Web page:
Joe Satriani Recalls One Thing John Petrucci Said About His Songs, Admits He’s ’Not a Progressive Guitar Player’

While discussing the revamped G3 tour, Joe Satriani reflected on how setlists for this live spectacle are conceived, pointing out some of the differences in material between guitarists participating in these events.

G3 has been going on for a long time, and last year, it was announced that the original lineup of the tour would be out on the road again. In 2024, we’ll be seeing Satriani and Steve Vai, joined by Eric Johnson. Over the years, plenty of other big names were included, including John Petrucci, Robert Fripp, Kenny Wayne Shepherd, Guthrie Govan, and many others.

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Speaking to Border City Rock Talk, Satriani was asked about the setlist for the upcoming tour and how they come up with it. And although all guitar players participating in this are virtuosos, there’s a distinct difference in Joe’s material and that’s something that Dream Theater’s john Petrucci also pointed out. He explained (transcribed by Killer Guitar Rigs):

“I’ve done a number of G3s where I think I generally play more songs because my songs are shorter. Now, this is something I think John Petrucci pointed out to me once on one of the many tours — he’s done just about as many as Steve has, and he was saying, ‘Yeah, it’s interesting, your songs are pretty short, you can do more different things during your set, because your songs are shorter.'”

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And Joe himself is more than aware of this. In fact, he openly admits that he’s just a plain old rock guitar player and not a progressive one.

“And I always say — that’s because I’m a rock guitarist,” Satch offered. “So I’m not a progressive guitar player who needs eight minutes or something like that. I like songs that are pretty much like rock songs.”

Then there’s also Steve Vai in the mix. After Satriani, he’s been the most featured name on the G3 bill, appearing on almost all of the tours. Vai’s works are more specific and, compared to Joe’s, tend to be much lengthier.

“And then on the flip side of it, you have Steve who is very performance-oriented,” Satriani explained. “So he might have very few songs, but really long moments in the show where it’s just him doing something mind-blowing.”

And more importantly, Satriani praises Steve’s music, pointing out how his unique style has its place in a G3 show:

“He just does so many crazy things that sometimes a song can’t serve it better — everyone has to stop and just let Steve do his thing, and that becomes part of the show.”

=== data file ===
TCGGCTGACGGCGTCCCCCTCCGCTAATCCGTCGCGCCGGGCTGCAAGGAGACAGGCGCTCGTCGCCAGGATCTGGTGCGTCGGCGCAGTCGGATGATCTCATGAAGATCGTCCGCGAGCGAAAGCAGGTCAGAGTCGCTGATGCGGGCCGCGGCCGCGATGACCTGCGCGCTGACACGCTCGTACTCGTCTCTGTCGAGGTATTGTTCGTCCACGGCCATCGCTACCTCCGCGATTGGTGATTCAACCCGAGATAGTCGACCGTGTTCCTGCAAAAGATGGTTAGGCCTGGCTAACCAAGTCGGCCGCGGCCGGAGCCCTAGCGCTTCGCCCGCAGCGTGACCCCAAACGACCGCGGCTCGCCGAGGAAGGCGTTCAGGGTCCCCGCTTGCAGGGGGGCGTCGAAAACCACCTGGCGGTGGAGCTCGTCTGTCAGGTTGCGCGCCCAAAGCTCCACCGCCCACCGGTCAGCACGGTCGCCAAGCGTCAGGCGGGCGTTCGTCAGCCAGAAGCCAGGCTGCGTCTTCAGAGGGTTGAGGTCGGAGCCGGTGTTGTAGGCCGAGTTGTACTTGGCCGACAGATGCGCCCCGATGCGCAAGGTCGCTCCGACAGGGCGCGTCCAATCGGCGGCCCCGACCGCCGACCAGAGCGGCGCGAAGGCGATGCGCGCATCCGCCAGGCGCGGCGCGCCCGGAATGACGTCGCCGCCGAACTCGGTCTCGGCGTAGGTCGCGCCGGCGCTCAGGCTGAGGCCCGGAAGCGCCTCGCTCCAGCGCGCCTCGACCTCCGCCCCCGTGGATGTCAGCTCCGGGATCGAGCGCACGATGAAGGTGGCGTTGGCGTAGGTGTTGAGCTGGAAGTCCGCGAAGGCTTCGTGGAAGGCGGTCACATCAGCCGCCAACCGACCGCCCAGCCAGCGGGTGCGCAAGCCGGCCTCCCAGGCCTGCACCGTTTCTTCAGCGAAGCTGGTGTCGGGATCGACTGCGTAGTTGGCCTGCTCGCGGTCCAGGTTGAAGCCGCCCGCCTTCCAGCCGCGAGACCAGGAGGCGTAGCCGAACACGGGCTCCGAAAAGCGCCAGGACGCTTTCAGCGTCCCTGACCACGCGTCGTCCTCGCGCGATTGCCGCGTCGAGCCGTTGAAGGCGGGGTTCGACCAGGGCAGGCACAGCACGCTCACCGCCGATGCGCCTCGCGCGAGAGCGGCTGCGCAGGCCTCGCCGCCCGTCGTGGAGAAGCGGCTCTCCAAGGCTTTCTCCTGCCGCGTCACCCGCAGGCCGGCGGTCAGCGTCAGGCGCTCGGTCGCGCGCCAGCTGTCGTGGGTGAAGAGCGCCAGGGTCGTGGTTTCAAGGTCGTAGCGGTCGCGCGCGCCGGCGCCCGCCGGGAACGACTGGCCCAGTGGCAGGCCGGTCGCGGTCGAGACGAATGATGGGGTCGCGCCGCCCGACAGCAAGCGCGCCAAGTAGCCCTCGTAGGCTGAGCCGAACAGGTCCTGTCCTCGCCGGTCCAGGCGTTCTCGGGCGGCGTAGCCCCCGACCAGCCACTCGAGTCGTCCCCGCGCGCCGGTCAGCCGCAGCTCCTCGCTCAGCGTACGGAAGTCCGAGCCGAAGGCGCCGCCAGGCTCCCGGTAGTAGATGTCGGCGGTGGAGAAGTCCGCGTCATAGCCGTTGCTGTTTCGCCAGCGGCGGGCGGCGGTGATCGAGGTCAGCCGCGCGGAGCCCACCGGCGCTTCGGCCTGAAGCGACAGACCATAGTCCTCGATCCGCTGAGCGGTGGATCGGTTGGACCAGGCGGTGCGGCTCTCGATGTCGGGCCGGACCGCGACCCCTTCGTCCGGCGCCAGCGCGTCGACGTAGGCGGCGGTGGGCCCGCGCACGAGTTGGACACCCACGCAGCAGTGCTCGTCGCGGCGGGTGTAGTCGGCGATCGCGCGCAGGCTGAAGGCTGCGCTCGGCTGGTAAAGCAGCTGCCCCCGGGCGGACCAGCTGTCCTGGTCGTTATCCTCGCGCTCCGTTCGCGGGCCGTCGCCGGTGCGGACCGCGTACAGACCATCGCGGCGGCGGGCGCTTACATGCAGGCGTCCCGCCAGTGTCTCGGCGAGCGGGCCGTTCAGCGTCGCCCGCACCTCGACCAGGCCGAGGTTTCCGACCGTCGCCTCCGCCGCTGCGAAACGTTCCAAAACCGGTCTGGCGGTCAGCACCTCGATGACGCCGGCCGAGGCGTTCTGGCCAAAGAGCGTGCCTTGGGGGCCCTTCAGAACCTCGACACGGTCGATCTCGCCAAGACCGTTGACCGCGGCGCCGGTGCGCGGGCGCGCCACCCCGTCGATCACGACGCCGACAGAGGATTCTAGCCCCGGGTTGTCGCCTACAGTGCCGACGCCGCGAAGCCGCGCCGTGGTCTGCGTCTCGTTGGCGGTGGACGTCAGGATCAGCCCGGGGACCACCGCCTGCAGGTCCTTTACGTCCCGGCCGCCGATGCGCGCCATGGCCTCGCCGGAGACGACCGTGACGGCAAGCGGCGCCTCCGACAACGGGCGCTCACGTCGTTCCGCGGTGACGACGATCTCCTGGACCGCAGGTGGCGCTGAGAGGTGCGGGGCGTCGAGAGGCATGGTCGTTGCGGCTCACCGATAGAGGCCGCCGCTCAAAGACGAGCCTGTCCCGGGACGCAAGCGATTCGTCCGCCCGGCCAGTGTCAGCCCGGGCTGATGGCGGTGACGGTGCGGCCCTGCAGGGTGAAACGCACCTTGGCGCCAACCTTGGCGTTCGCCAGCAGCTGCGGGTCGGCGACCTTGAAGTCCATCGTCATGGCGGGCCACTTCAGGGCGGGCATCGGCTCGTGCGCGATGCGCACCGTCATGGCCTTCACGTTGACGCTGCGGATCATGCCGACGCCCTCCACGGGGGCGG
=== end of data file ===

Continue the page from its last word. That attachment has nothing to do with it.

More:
At the end of the day, it’s all about the full show. And the guitar legend explains how it all works perfectly together:

“So it’s quite unique. Every performer that we’ve had gets to do their own thing at their own pace. That’s the beauty of it. We’re not forced to conform to some global setlist.”

“Everyone controls their own set, and then we agree to play some tried-and-true songs at the end of the show that not only everyone loves, and knows, but that are easy to have other guests just jump on stage and join us.”

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“We can’t have 11-minute complicated ensemble songs [laughs] because then no one would ever join us. But if you want Neal Schon to jump on stage, you better be able to play something that everybody knows. And that is a lot for someone to reinterpret, and I think that served us very well over the last three decades.”

In a recent interview with Ultimate Guitar, Satriani also discussed potentials of releasing new material anytime soon. Although there are currently no plans, the maestro is always thinking about his next steps when it comes to original music.

“Well, I’m always writing, so yeah, there’s always a lot of stuff that I’m dealing with,” he explained. “Some of it is real strange and obtuse. I think what I often do is I will get an idea about a person or place, a memory, something I’m imagining, and I focus on the theme, the story, the emotional component, and then I pick an instrument to get me going and then I’ll start to work from there.”

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“Sometimes I’ll sit at the keyboard and I’ll write all the chords and that is the basis of me getting started. Sometimes it might be some sort of crazy guitar riff. It varies really, and I don’t know where it’s going to take me. But I always keep it going.”

“I have to say, it’s probably a daily thing. I’m always picking up the guitar somewhere in the house, and if I’m not sitting in the studio with Pro Tools in front of me, then I’ve got the phone or something and I just record stuff or I write it down. So, yeah, I’m constantly writing.”

Photos: Hreinn Gudlaugsson (Joe-satriani DSC05259), Andreas Lawen, Fotandi (Dreamtheater – Wacken Open Air 2015-1607)


  • David Slavkovic

    David always planned for music to be nothing more than a hobby. However, after a short career as an agricultural engineer he ended up news editor at KillerGuitarRigs, senior editor at, as well as a freelance contributor to online magazines such as GuitaristNextdoor.